In Parashat Behaalotcha we read of a group of individuals who were unable for Halachic reasons to celebrate Pesach. On the fourteenth day of Nisan, when they had been mandated to bring the Pesach offering, they had been tamei. That is, “they were unclean, having come into contact with a dead body so that they could not keep Pesach on that day”. (Bemidbar 9:6).

These individuals had wanted, apparently quite passionately, to bring the offering on the appointed day. They thus went to Moshe and Aharon and pleaded their case. Their “petition” was, basically, “Because we were tamei because of a corpse, why must we lose out on bringing the Pesach offering to Hashem?” They asked for a second chance.

Moshe took their case to Hashem. And Hashem did indeed give them a second opportunity. We thus have Pesach Sheni, celebrated a month after Pesach.

My question is the following: Why is it only Pesach that is given a “do-over holiday”? For example, surely there were individuals who were tamei at the time of Sukkot. They would thus have been forbidden from bringing a fire offering to Hashem. Why did these persons not ask Moshe for a “second chance”? (We are not told of their having done so, if in fact they did.)

Why did individuals who were tamei at other appointed times for bringing an offering not ask Moshe and Aharon for the opportunity to do so after they had become tahor? Why is there not a “blanket second chance” a month later for persons who are tamei at the mandated time for an offering?

I did check the StackExchange archives to see if this question had been asked previously. I did not find such a question. If I missed it, I apologize. I would be very grateful for the link or reference to that previous inquiry. Many thanks!

  • 3
    Is there the same penalty for not bringing an offering on Sukkot as there is for not bringing a Korban Pesach?
    – rosends
    Jun 14 at 15:18

1 Answer 1


On pessach the obligations (מצווה חיובית) of every Jewish person is to eat at least a kesayis of a korban pessach. If the individual is Tamei, he/she cannot be מקים that obligation, and thus cannot fully observe all the pessach obligation

In contrast,. For all other Yamin tovim there is no specific chiyuv to bring and eat a certain korban. On succos, for example, everyone must shake the lulav, which even a tamei person can do. The korban that one would have to bring is an Olas Reiyah (if you were oleh regel to Jerusalem) , which even a tamei person can do by sending it to the bais hamikdash with a shaliach and not entering themselves. Meaning, that being tamei doesn't stand in the way of being מרים all mitzvos that are created by the Yom tov. This is why no second chance is necesssary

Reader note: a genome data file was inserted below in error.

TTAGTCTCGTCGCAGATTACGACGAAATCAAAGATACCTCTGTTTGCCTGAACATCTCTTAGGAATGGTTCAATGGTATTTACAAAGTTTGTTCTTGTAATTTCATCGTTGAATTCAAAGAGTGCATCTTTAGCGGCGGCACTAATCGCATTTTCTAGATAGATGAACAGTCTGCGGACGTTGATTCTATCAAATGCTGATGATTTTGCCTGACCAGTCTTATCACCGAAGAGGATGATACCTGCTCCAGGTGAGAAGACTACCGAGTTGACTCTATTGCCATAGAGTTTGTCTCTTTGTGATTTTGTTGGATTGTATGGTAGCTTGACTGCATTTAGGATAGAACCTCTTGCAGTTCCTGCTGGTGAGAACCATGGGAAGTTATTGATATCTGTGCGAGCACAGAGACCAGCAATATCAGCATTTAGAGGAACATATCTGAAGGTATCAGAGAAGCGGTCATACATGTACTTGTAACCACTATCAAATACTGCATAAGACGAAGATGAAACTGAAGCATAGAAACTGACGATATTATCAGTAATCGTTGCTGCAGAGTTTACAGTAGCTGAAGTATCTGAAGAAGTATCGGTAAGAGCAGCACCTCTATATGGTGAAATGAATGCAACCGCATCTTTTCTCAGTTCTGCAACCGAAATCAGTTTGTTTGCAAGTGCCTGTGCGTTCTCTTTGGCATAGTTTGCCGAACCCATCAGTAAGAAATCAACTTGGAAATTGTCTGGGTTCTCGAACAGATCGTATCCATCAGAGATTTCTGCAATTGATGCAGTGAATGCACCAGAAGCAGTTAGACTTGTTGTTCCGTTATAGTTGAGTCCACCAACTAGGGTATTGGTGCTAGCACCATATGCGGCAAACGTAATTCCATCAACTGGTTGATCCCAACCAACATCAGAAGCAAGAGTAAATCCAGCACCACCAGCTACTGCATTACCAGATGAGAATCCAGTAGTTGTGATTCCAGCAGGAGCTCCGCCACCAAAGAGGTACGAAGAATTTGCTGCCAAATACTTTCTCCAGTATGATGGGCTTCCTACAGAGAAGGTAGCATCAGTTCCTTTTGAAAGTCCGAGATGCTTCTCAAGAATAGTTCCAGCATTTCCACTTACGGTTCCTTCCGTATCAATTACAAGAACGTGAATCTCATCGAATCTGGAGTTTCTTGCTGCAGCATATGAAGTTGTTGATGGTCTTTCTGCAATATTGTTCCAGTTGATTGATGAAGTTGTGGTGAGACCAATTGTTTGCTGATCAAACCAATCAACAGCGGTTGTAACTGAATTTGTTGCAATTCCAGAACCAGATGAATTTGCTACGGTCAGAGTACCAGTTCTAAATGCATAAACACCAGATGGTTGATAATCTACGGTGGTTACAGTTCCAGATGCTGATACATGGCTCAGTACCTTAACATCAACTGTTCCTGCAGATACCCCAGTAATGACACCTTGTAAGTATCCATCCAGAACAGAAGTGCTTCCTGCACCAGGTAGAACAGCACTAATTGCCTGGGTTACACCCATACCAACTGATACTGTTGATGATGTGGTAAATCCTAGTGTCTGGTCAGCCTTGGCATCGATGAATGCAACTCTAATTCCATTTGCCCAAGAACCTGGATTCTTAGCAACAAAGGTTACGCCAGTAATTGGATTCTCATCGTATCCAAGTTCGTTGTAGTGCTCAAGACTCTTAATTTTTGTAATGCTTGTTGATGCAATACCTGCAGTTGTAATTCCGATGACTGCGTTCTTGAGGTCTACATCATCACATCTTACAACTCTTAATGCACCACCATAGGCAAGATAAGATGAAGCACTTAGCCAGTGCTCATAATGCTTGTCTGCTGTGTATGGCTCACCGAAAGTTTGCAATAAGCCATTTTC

• Yoreinu, thank you very much. What an interesting and enlightening answer/vort! Setting aside the chiyuv to bring and eat a certain korban, is it ONLY for Pesach that a tamei person cannot perform all Halachic requirements? Thank you again for your insight and for sharing your knowledge.
    – Sidney76
    Jun 14 at 17:27
  • @Sidney76, yes , unless I am missing something. You would have to find a Mitzvah חיובית (a Mitzvah that has to be actively pursued, i.e. tizitis is not such a type because it only applies when you have a 4 cornered garment vs. Matzah eating the first night of pessach which you have to actively pursue) that cannot be performed because of the tuma status. Interestingly, a metzorah who is only missing the korban and npblood on his thumbs is a מחוסר כיפורים and as such wouldn't be allowed to stretch his hands into the asara .Nevertheless the Torah makes an explicit exception to allow it
    – Yoreinu
    Jun 14 at 17:32
  • ..."ONLY for Pesach that a tamei person cannot perform all Halachic requirements"...that certainly explains why it is only for Pesach that there was a "second chance" given. So interesting! Thanks again, Yoreinu.
    – Sidney76
    Jun 14 at 17:36

Not the answer you're looking for? Browse other questions tagged .